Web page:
I would spend my summer holidays playing sports with my friends and building dangerously high tree huts without any council consent. But as I got older, I didn’t want to do ‘kid stuff’ in the holidays anymore. I wanted to do teenager stuff like hanging out at the mall and eating over-priced frozen yoghurt – which all cost a lot of money. Money I didn’t have. My parents never gave us pocket money as kids so we had to create our own income streams.
Here are the ways that my siblings and I made money in the summer holidays when we were too young to get a ‘real job’ and how you can help your tweens and teens do the same.
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My big brother basically created an old-school LinkedIn profile. My dad helped him craft flyers which highlighted his skills as a potential contractor – “I can mow your lawns. I can walk your dog. I can be a taste tester for your baking.” That kind of thing. He dropped them in letterboxes around the neighbourhood – and it totally worked! He learned about entrepreneurship and the tax-dodging benefits of doing ‘cashies.’ Helping your kid put together a list of employable skills is a huge confidence booster.
My oldest sister was employed in one of society’s most traditional tween trades. She was a babysitter. We had heard that some families payed up to $50 a night for a babysitter with a good reputation. She was determined to find these families. The dream of raking in the big bucks taught her the benefits of buttering up potential clients (also known as networking). Recommend your kids to your friends and help them to create a client base.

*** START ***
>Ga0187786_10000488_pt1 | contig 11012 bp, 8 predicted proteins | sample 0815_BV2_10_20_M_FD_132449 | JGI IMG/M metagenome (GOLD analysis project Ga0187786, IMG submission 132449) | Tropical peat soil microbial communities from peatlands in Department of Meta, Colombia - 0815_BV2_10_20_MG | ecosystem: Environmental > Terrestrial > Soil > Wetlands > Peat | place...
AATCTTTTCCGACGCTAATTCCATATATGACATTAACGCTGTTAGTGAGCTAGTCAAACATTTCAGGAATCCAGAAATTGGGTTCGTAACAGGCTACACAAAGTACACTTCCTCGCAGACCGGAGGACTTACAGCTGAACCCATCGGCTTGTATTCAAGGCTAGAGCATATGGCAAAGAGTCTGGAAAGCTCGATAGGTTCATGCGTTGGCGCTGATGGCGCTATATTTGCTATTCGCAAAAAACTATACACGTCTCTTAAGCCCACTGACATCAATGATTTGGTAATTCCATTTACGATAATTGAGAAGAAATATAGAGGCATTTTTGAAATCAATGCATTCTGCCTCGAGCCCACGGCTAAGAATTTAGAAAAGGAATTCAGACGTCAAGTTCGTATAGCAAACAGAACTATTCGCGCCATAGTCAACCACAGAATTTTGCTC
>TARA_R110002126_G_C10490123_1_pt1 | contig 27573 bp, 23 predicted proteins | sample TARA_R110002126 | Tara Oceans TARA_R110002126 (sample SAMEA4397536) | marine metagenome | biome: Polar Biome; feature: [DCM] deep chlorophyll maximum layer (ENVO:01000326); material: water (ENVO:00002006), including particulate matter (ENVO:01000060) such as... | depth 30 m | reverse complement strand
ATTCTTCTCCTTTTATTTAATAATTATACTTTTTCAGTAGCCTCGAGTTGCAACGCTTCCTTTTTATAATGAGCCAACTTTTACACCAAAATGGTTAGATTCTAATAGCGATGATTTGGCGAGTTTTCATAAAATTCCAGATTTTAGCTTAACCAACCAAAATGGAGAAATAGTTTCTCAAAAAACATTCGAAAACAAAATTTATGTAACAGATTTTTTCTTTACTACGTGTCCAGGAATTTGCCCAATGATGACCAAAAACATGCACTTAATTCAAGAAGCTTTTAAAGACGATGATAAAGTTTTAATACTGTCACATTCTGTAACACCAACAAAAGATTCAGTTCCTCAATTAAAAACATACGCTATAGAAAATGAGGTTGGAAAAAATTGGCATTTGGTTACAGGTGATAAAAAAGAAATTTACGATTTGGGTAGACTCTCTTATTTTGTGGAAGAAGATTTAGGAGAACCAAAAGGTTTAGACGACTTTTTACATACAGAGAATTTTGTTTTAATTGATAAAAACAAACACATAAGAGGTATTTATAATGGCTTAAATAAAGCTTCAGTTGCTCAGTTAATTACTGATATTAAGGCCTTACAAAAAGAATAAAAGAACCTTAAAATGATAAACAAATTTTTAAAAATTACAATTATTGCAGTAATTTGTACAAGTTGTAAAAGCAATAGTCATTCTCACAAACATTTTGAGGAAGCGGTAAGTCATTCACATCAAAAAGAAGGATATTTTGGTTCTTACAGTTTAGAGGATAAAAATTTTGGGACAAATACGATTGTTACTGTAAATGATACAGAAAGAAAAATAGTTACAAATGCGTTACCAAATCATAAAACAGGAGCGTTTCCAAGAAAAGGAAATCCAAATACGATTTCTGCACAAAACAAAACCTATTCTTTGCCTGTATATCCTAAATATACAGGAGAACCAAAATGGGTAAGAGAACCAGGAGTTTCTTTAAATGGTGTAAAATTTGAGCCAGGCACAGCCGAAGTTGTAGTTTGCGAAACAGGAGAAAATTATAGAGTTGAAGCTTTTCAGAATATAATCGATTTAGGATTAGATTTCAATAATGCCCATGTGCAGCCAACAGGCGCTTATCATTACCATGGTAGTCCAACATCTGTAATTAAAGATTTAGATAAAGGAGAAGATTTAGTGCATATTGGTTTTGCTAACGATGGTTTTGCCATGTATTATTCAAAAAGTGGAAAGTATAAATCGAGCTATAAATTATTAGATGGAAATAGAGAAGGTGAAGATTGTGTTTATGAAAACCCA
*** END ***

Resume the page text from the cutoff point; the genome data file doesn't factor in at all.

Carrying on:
My other big sister was terrified of dogs so she couldn’t do a paper run or baby sit. She made money selling things online in the dog-free safety of our home. Mum helped her set up an account on TradeMe and Emily made a fortune from creatively pitching old junk as ‘up-cycled, vintage and shabby chic’. Creating opportunites for your kids to learn how to pitch a sale can help them develop employable skills for the rest of their life.
One summer my dad made me slave away for days dismantling wooden crates. I made bags of kindling and went around as a door-to-door salesman to houses that had chimneys. But it was the middle of summer so I wasn’t very successful in those months. Dad debriefed with me about how people would need the kindling later in the year when it got colder. So during the next school holiday I sold every single bag and made a killing. Let your kids fail, and let them learn – when they succeed they will truly understand the idea of delayed gratification.
My parents helped us learn basic economics and the satisfaction of a hard day’s work. They helped me learn the true value of money and every dollar I made was worth that much more because I had earned it.
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